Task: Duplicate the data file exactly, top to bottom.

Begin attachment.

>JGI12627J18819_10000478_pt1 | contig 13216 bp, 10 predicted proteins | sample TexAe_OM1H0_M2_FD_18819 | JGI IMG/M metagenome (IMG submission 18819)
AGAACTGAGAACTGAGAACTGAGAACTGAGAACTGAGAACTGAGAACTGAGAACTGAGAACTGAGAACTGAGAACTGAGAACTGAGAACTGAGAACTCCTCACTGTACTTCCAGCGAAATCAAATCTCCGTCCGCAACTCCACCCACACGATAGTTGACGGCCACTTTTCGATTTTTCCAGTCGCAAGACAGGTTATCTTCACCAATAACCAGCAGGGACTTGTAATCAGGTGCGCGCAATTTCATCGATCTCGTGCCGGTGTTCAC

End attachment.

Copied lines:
>JGI12627J18819_10000478_pt1 | contig 13216 bp, 10 predicted proteins | sample TexAe_OM1H0_M2_FD_18819 | JGI IMG/M metagenome (IMG submission 18819)
AGAACTGAGAACTGAGAACTGAGAACTGAGAACTGAGAACTGAGAACTGAGAACTGAGAACTGAGAACTGAGAACTGAGAACTGAGAACTGAGAACTCCTCACTGTACTTCCAGCGAAATCAAATCTCCGTCCGCAACTCCACCCACACGATAGTTGACGGCCACTTTTCGATTTTTCCAGTCGCAAGACAGGTTATCTTCACCAATAACCAGCAGGGACTTGTAATCAGGTGCGCGCAATTTCATCGATCTCGTGCCGGTGTTCAC